• in a contraction, what happens if there is insufficient bond demand? is there a risk of losing the peg or crashing if bond markets are not deep enough? in early days especially, what gives people confidence in the return of Basis to $1 amid a contracting supply? what’s the role of the pre-sale / ico funds here?

  • in an expansion, what happens if (# of share holders) >>> (# of coins for expansion)? how can coins be distributed efficiently and fairly? e.g. smallest units of coin distributed randomly to share holders pro rata.

  • what will share liquidity look like in early days? will pre-sale / ico investors be trading actively and have the tools to do so easily? does this matter?

On cryptocurrency

Below are some thoughts on Basis & cryptocurrency broadly after working on my project. First, some of my favorite reading materials:

Technical & primary sources:

Easy reads

  • Andreas Antonopoulos’s The Internet of Money 1 and The Internet of Money 2 books are fantastic, easy reads that describe bitcoin & cryptocurrency. Great for non-technical audience. Reading these books was inspiring / empowering - really makes it seem like the next frontier.

Great analysis

Critical view & humor

  • Matt Levine is my favorite finance writer. His daily email is funny & insightful. He has deep understanding of traditional finance and provides great critical commentary of cryptocurrency buzz.

My soap box:

  • Required use cases for blockchains are limited and the “killer app” of the blockchain is money. The NIST blockchain paper and Siliski’s article provide correct breakdowns of blockchain use cases. There are many creative blockchain projects, but money transfer is the single best application for a borderless, trustless, decentralized, anonymous ledger (i.e. blockchain).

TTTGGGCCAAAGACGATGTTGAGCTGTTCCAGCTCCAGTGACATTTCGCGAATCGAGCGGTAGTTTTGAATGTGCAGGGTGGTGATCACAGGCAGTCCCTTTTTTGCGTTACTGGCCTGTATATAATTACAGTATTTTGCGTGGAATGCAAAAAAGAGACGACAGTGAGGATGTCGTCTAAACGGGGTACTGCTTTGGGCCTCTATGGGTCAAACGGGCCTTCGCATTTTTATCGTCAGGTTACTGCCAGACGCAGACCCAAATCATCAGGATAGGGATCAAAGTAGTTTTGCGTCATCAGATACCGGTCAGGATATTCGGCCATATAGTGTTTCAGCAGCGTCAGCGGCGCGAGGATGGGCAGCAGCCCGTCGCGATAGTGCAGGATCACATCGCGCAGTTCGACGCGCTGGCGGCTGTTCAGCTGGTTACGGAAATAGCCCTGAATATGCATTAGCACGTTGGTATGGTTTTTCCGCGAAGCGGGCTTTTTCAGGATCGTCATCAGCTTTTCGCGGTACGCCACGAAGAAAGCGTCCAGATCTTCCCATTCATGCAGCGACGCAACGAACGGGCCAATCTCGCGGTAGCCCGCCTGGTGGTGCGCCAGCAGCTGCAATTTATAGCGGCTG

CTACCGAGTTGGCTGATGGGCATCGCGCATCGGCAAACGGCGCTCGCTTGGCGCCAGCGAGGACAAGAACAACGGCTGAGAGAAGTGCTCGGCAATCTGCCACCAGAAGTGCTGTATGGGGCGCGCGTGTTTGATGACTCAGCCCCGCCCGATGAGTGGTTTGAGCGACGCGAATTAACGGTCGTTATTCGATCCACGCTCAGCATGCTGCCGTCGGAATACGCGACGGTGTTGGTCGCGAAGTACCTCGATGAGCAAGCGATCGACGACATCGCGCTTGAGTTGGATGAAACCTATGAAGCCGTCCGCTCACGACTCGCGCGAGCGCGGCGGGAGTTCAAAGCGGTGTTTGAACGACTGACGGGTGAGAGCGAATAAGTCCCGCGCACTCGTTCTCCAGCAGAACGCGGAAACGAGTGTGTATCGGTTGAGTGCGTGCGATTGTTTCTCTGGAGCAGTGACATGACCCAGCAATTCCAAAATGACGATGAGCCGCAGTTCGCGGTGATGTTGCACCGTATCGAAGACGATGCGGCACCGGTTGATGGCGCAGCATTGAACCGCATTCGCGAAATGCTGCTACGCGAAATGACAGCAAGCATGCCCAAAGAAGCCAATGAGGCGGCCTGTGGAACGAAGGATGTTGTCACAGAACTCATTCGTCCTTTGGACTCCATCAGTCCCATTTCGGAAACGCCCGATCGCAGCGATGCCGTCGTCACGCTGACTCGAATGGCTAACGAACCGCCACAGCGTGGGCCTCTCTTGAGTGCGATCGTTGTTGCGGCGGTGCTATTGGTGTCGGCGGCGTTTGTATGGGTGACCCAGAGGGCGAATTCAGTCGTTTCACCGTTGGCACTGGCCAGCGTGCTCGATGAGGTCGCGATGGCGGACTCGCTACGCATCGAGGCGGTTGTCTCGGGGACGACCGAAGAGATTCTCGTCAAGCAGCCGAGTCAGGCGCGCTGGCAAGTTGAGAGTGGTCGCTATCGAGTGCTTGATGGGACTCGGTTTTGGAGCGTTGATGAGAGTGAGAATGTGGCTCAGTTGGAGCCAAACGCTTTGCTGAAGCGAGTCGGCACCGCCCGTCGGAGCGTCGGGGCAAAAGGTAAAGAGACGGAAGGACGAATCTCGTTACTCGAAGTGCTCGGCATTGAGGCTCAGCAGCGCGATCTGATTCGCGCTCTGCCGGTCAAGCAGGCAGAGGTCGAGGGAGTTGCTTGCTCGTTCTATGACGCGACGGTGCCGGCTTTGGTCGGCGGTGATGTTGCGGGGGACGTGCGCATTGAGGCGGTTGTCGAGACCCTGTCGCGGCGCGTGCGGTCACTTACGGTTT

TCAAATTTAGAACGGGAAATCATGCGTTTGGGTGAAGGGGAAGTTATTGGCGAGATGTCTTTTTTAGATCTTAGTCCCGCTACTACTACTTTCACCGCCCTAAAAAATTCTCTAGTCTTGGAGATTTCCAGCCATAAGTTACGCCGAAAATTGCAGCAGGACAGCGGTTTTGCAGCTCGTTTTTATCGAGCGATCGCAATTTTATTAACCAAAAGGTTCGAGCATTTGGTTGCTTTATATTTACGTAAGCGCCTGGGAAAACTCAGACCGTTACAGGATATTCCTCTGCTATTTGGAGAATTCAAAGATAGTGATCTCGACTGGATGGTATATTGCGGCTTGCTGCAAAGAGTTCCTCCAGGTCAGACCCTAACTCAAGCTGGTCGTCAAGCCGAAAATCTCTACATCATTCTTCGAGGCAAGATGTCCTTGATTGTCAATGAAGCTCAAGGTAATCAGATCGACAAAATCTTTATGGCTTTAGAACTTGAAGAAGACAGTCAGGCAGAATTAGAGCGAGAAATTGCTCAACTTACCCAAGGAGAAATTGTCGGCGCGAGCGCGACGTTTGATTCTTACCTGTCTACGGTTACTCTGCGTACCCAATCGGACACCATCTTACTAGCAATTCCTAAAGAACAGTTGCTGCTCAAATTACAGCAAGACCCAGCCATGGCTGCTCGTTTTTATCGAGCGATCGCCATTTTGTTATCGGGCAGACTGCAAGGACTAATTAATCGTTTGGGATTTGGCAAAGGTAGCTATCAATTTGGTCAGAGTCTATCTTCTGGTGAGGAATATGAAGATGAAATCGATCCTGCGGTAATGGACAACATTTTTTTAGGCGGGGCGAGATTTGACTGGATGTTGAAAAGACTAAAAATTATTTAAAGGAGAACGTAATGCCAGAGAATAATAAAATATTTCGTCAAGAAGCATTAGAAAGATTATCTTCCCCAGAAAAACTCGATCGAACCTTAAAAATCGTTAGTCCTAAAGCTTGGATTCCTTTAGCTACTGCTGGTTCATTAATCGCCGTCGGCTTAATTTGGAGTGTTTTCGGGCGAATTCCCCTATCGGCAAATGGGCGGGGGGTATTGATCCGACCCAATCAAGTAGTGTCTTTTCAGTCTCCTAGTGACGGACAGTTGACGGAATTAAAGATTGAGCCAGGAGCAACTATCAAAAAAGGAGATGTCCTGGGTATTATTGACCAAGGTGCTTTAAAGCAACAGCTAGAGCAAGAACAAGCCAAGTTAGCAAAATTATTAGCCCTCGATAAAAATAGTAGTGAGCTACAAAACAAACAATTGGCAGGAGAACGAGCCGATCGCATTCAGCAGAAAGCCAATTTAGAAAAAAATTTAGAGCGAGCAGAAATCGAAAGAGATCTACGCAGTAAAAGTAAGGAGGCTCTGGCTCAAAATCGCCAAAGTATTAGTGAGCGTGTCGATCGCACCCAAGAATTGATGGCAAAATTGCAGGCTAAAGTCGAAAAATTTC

Flowchart from the NIST paper via the DHS Science & Technology Directorate

  • The convenience & low cost of existing centralized products relative to new decentralized, blockchain-based products will inhibit growth of those decentralized products. Presently, most consumers are not concerned about the privacy / security / data-ownership features that many decentralized products espouse. Free, easy, frictionless, centralized consumer products are preferable to the presently expensive, cumbersome, irreversible decentralized products. I believe in most consumer domains, we will continue to trend towards more regulated centralized products rather than decentralized products with privacy built-in. Network effects & moats of existing companies/products will make it difficult for new decentralized products to break in.

  • Some argue that after the cryptocurrency bubble pops, blockchain technology absent of cryptocurrency will prevail as the major accomplishment / salient feature of the era [needs citation]. This is wrong - they are currently inseparable. Perhaps I am arguing “blockchain” semantics here. A system that isn’t solving the Byzantine generals problem of reaching consensus amongst unreliable actors isn’t a blockchain. Currently, the mining/cryptocurrency reward system is the only solution to this problem. Distributed, chained data stores are great (think git), but blockchain implies distributed consensus.

  • New “decentralized” systems can still trend towards centralization. In proof of work systems, mining can become centralized. Economies of scale make it cheaper for a few big players to build efficient, mass infrastructure. In proof of stake or distributed proof of stake systems, concentration of wealth and reliance on other actors again become issues. These problems are likely solvable, but are obstacles to the decentralized utopian narrative.